Happy 2013, everyone!
It’s time to take yourself a little more seriously and step up your game. My cousin, a year younger than me, had major heart surgery a couple weeks ago and nearly lost his life on the operating table. Not to be all melodramatic, but it was another close-to-home reminder that time is a finite beast. If you’re going to leave your mark on the world (or just on your little private Idaho), 2013 is the time to make changes.
Here’s the gameplan we’d use when practicing financial planning with clients back in “the day” and it’s also what I’m using this year to shift up a gear:
1) Write out clear, actionable goals. I like Maria at The Money Principle’s post about themes. Start with an idea generally of what you want to do, then drill down toward specific tasks.
My 2013 theme is about tying up loose ends and focusing harder on core tasks. I haven’t yet crystalized completely the theme (it should be more succinct than what I have so far), but that’s not bad news. I’ve been thinking about it constantly, and this action gets the right thoughts in my little noggin’.
My main goals are simple: I have the first draft of a book written, and I’ve let it sit for about 9 months. Why? I have no idea. Other priorities. But now’s the time to finish that project. I’ve run marathons now for two years. I’d like to run one faster than ever. I’d also like to try an ultramarathon. I need to focus on cooking healthier food at home and have a more regimented plan. On the website side, we’ve talked about creating some products. These need to be launched in 2013.
2) Direct deposit to your savings account. Everyone direct deposits money into their checking account…and immediately drains it. Reconfigure your system so that you direct deposit to savings. Manually move money to live on over to your checking account.
While this seems like a little step, it’s a huge change. Now you’re saving automatically and having to think every time you spend money. You’re a conscious consumer, rather than an auto-spender.
3) Protect your downside. I know this for a fact: bad stuff that you don’t expect will happen in 2013. I don’t know where it’ll come from, so the best course of action is to look for Achilles Heels and apply duct tape. Do you have an emergency fund? Is your insurance up-to-par? Is the budget tight?
I need to adjust Cheryl’s life insurance (adjusted mine in 2012). Our will is now six months from being out-of-date (my children will be 18 years old…how the hell can that be? They were just babies yesterday….). I also have to begin “landing the plane” with my kid’s investment funds, so they’re ready when and if I need them for college expenses.
It’s also time for me to get home and auto quotes again. For some, checking out Insure 4 a Day may be a good idea. They offer a variety of cheap short term car insurance options dependent on your requirements.
4) Focus on energy, not time. I agree with Jim Loehr and Tony Schwartz in their book The Power of Full Engagement on this one: the key to optimum performance is to manage your ability to crank stuff out. As workers, we’re like tennis players: we compete year-round. It stands to reason that we can’t be great every moment of every day. We should gear up for those times when there are “big tournaments” in our life and focus on those days.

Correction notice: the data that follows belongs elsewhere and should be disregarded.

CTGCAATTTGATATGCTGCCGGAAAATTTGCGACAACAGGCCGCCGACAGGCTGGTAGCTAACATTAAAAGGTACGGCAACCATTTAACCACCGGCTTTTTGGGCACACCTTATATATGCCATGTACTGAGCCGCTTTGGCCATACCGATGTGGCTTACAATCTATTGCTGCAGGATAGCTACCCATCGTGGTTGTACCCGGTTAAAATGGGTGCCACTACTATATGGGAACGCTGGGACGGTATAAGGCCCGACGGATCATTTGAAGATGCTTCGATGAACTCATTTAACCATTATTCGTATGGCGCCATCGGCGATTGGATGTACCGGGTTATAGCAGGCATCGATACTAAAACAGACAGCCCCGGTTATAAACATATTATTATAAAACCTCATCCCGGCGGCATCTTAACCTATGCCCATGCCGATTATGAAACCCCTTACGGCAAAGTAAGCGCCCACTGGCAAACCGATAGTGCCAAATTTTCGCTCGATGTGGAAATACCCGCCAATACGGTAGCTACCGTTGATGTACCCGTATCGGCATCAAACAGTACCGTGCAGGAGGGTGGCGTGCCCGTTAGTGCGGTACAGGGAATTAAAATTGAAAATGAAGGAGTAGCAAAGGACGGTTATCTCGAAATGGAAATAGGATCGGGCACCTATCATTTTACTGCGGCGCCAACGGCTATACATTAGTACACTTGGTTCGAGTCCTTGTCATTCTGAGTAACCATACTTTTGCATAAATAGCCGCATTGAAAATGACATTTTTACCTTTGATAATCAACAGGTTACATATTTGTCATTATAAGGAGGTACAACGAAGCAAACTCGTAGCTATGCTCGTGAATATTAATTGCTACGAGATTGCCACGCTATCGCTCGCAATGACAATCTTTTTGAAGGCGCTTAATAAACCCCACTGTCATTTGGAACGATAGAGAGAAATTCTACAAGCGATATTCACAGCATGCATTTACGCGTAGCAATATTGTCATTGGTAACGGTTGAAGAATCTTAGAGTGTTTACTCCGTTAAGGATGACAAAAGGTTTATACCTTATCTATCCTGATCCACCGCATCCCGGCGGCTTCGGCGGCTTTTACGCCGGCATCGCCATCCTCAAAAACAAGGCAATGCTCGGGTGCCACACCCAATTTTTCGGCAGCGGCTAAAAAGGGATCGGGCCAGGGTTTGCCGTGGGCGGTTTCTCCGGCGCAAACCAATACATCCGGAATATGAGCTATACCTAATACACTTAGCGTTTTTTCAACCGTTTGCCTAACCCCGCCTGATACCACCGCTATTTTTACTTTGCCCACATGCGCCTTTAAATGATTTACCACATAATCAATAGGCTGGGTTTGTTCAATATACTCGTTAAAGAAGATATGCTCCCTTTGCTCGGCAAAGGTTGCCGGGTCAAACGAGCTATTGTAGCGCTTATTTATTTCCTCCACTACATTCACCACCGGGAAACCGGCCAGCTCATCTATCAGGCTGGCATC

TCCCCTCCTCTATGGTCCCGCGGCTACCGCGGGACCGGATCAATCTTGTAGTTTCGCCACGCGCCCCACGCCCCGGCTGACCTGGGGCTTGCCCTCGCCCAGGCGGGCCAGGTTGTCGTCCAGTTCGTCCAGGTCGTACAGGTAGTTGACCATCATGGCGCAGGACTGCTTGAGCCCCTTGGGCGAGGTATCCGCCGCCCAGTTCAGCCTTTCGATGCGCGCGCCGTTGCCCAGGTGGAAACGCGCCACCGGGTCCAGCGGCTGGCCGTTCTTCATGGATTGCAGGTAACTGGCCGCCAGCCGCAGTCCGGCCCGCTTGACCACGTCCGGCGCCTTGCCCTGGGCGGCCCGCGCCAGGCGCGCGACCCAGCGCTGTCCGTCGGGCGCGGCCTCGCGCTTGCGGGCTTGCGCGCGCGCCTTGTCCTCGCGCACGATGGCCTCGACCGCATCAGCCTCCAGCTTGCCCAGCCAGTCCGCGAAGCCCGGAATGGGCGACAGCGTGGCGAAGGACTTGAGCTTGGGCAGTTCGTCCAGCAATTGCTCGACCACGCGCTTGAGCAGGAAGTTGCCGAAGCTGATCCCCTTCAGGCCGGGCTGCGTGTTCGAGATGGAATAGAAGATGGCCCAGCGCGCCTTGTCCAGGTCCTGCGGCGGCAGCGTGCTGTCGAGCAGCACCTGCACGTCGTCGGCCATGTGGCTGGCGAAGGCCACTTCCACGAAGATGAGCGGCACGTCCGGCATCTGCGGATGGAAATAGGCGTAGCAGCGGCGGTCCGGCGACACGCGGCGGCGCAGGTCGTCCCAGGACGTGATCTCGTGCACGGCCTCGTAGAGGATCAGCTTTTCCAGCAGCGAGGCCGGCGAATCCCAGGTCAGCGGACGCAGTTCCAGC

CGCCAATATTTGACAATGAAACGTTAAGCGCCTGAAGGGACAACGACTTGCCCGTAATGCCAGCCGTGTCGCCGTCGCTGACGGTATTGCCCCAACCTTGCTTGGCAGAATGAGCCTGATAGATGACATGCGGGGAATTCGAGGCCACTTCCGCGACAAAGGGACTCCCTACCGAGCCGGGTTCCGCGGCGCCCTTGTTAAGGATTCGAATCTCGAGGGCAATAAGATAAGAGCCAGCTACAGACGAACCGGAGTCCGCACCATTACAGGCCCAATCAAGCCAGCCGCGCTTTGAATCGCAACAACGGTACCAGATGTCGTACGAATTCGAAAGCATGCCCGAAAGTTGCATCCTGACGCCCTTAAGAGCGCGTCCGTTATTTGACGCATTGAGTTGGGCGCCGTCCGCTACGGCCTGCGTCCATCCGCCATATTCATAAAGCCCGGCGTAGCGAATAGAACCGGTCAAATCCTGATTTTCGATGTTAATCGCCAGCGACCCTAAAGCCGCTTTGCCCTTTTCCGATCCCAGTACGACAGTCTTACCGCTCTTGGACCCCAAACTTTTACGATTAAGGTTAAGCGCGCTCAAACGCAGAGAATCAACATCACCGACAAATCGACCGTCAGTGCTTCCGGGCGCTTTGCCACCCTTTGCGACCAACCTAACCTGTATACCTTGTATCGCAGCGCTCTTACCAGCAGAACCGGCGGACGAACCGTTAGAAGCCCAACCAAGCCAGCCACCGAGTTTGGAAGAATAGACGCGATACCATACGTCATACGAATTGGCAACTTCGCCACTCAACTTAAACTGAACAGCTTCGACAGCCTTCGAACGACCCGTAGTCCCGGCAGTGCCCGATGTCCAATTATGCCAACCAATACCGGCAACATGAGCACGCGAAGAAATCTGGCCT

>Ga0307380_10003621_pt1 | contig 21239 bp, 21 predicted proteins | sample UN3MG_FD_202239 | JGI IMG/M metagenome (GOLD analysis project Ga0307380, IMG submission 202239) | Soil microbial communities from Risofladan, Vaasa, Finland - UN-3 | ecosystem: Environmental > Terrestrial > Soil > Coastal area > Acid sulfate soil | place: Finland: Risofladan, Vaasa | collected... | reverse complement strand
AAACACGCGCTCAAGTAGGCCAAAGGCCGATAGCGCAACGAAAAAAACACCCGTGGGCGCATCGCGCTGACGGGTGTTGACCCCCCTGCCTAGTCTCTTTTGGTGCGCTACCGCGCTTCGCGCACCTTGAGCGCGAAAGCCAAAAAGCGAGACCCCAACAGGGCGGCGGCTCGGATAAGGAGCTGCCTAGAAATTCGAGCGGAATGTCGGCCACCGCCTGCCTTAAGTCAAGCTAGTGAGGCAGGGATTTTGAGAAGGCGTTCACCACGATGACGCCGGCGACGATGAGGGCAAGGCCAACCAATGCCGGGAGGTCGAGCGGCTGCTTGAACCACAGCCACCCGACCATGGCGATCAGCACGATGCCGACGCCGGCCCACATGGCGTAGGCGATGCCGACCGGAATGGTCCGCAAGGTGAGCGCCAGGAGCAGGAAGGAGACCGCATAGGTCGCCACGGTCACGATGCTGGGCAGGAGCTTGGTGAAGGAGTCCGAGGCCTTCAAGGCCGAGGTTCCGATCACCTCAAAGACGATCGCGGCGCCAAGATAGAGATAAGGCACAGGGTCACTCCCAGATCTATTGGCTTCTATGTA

I’m working on a model day that better uses my energy and shelters that time I need for key tasks. I generally experience great creativity in the morning and low energy around 3 pm, so I’m reconfiguring my day to take advantage of that morning time and guard against the afternoon letdown. I’m also focusing more on my diet to avoid those crashes (just as soon as I finish these chocolates….).
5) Create surround sound. The best way to stay motivated is to surround yourself with people, books and podcasts that keep your mind on those activities that’ll help you achieve your dreams. Schedule meetings with your planning partners, spouse, and close mentors. Don’t just say “I’ll talk to people more often about my plans.” That doesn’t happen, does it? Set a time in your calendar and stick to it.
We created the podcast for this reason. I enjoy casual talk about subjects I’m interested in, not hard core discussions. I couldn’t find many chatty money podcasts (Planet Money is probably the closest I’ve found), so we created one. If you’ve listened to our show you know: it’s more about equating money with fun and less about deep drilling.
Biographies work well for me, too, to create surround sound. I don’t know why, but I particularly love books about chefs. Maybe it’s because they have to be in-the-moment so much. I loved Kitchen Confidential by Anthony Bordain (don’t read this book if you don’t like foul language and discussions about illegal activities). Currently I’m polishing off Restaurant Man by Joe Bastianich. Both of these are great looks into the world of business, written passionately by someone who knows their craft inside-out.
This list could be 100 points long, but if you practice those five above as you walk into 2013, you’re going to move faster, with more energy, and with fewer distractions.
ON that note, how about $100 Amazon money or cash to start your year off right! That’ll buy a bunch of groceries, books or mp3 players…..